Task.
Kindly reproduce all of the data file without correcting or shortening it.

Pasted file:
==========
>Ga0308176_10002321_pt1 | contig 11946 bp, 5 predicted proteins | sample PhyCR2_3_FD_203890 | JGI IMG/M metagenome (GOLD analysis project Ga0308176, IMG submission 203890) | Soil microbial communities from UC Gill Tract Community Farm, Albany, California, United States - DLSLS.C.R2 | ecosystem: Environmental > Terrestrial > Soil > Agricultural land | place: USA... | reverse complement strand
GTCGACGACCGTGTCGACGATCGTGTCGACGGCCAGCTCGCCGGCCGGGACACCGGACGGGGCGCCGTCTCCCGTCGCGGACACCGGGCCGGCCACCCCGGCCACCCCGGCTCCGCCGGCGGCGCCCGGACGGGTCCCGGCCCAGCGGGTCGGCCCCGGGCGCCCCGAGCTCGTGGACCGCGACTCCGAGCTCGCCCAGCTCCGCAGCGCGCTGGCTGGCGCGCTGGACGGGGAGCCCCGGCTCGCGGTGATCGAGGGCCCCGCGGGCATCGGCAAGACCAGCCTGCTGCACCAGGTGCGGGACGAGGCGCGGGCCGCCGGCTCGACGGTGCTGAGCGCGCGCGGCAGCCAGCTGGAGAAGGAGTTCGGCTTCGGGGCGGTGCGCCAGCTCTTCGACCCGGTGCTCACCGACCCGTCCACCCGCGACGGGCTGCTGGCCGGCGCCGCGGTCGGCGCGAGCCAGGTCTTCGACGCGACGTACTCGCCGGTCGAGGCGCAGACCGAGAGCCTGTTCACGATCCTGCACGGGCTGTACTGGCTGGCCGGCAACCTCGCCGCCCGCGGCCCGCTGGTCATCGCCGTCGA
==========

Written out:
>Ga0308176_10002321_pt1 | contig 11946 bp, 5 predicted proteins | sample PhyCR2_3_FD_203890 | JGI IMG/M metagenome (GOLD analysis project Ga0308176, IMG submission 203890) | Soil microbial communities from UC Gill Tract Community Farm, Albany, California, United States - DLSLS.C.R2 | ecosystem: Environmental > Terrestrial > Soil > Agricultural land | place: USA... | reverse complement strand
GTCGACGACCGTGTCGACGATCGTGTCGACGGCCAGCTCGCCGGCCGGGACACCGGACGGGGCGCCGTCTCCCGTCGCGGACACCGGGCCGGCCACCCCGGCCACCCCGGCTCCGCCGGCGGCGCCCGGACGGGTCCCGGCCCAGCGGGTCGGCCCCGGGCGCCCCGAGCTCGTGGACCGCGACTCCGAGCTCGCCCAGCTCCGCAGCGCGCTGGCTGGCGCGCTGGACGGGGAGCCCCGGCTCGCGGTGATCGAGGGCCCCGCGGGCATCGGCAAGACCAGCCTGCTGCACCAGGTGCGGGACGAGGCGCGGGCCGCCGGCTCGACGGTGCTGAGCGCGCGCGGCAGCCAGCTGGAGAAGGAGTTCGGCTTCGGGGCGGTGCGCCAGCTCTTCGACCCGGTGCTCACCGACCCGTCCACCCGCGACGGGCTGCTGGCCGGCGCCGCGGTCGGCGCGAGCCAGGTCTTCGACGCGACGTACTCGCCGGTCGAGGCGCAGACCGAGAGCCTGTTCACGATCCTGCACGGGCTGTACTGGCTGGCCGGCAACCTCGCCGCCCGCGGCCCGCTGGTCATCGCCGTCGA